There used to be a time when many big financial firms, both on the sellside and buyside, would wince at the thought of diversity recruiting and skirt over the issue. But over the past couple of years, Lyndon Taylor, head of the diversity recruiting practice at Russell Reynolds, has been noticing a change in attitude, observing that the reluctance firms once had to go down that route has actually lessened.
Today, he says, many firms--hedge funds, private equity firms and others--are actually taking a real interest in promoting diversity within their workforces.
“There’s a voluntary emphasis on diversity recruiting and when these firms come to us, they’re actually walking the talk and saying ‘please help us identify diversity,’” he says.
Taylor’s theory is that firms are taking their cue from their customer base: “The sources of capital put a lot of emphasis upon diversity because they themselves are so diverse,” he says. “The capital has the power to ask the people who are managing it ‘how diverse is your workforce?’
Investment management firms have also noted the changes that have impacted the wirehouses and brokerages and distribution networks. They have noticed, Taylor says, that the clientele that wirehouses cater to is far more diverse these days and is going to become even more so going forward.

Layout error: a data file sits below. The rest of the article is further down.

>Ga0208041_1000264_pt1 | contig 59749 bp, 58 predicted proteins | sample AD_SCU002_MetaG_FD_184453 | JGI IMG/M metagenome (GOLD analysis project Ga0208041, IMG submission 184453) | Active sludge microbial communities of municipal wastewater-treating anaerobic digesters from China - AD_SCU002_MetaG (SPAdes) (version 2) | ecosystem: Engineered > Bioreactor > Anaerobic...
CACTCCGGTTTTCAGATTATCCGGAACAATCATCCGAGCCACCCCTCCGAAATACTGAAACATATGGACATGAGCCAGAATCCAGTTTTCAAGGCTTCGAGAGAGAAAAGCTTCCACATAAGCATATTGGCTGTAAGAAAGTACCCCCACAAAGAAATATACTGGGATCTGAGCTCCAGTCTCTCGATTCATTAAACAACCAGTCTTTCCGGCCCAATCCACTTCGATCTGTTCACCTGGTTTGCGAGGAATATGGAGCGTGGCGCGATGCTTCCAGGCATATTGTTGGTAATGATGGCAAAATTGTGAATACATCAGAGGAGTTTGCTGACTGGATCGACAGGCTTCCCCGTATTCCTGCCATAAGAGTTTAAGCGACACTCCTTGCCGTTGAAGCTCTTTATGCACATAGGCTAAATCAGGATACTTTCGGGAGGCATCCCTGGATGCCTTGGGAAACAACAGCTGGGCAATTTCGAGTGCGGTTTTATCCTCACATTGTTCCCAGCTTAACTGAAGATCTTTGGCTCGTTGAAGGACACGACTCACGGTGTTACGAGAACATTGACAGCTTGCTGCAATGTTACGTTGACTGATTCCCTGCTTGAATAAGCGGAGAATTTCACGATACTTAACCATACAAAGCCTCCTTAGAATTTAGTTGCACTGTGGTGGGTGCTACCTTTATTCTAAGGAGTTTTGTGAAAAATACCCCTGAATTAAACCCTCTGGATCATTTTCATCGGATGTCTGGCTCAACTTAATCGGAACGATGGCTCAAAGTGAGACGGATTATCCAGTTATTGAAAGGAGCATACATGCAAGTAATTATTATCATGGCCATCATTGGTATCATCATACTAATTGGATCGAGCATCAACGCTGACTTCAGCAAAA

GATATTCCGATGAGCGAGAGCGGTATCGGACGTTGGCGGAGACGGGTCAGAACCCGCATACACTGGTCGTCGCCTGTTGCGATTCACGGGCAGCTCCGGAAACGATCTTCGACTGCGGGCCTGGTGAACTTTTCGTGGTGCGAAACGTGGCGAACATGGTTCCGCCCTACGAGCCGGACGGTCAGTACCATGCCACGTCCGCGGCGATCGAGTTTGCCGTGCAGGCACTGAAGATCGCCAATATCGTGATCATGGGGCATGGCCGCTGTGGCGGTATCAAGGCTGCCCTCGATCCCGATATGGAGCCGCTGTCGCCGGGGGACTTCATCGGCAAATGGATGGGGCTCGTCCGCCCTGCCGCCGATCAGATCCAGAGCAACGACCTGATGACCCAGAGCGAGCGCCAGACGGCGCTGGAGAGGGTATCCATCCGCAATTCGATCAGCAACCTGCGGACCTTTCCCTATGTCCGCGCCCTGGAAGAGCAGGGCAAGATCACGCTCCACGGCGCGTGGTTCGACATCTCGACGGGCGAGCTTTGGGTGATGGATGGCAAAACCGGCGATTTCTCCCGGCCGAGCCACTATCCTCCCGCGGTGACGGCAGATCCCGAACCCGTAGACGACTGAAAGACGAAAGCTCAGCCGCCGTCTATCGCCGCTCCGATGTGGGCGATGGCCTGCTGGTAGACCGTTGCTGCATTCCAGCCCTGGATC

“There’s an opportunity here for many firms to really make some serious efforts at diversity recruiting,” Taylor says.
Taylor believes that one of the best ways a firm can make a genuine and sustained commitment toward increasing diversity in its workforce is by investing in top-level talent whose sole focus would be that. Someone, he says, like Subha Barry, chief diversity officer at Freddie Mac and former head of global diversity and inclusion for Merrill Lynch.
Barry’s reputation precedes her: In 2001, she created Merrill’s multicultural and diversified business development group to help establish the firm as the preeminent wealth management firm among diverse and multicultural markets. She headed the group until 2005 when she was appointed to the chief diversity officer role, through which she was responsible for managing and integrating existing and new diversity efforts across the corporation globally.
Barry will be responsible for developing business strategies focused on the needs of the company’s diverse workforce for Freddie Mac, working with the company’s senior management team to ensure that it is effectively utilizing diverse talent (both within its employee base and its suppliers), enhancing the annual diversity planning process and managing performance against the company’s diversity plans. Barry will also design and launch the company's Executive Diversity Council and will work with business units to maximize opportunities in diverse markets.
Says Taylor: Investing in talent like Barry’s is key for firms that want to do more than just pay lip service to diversity recruiting.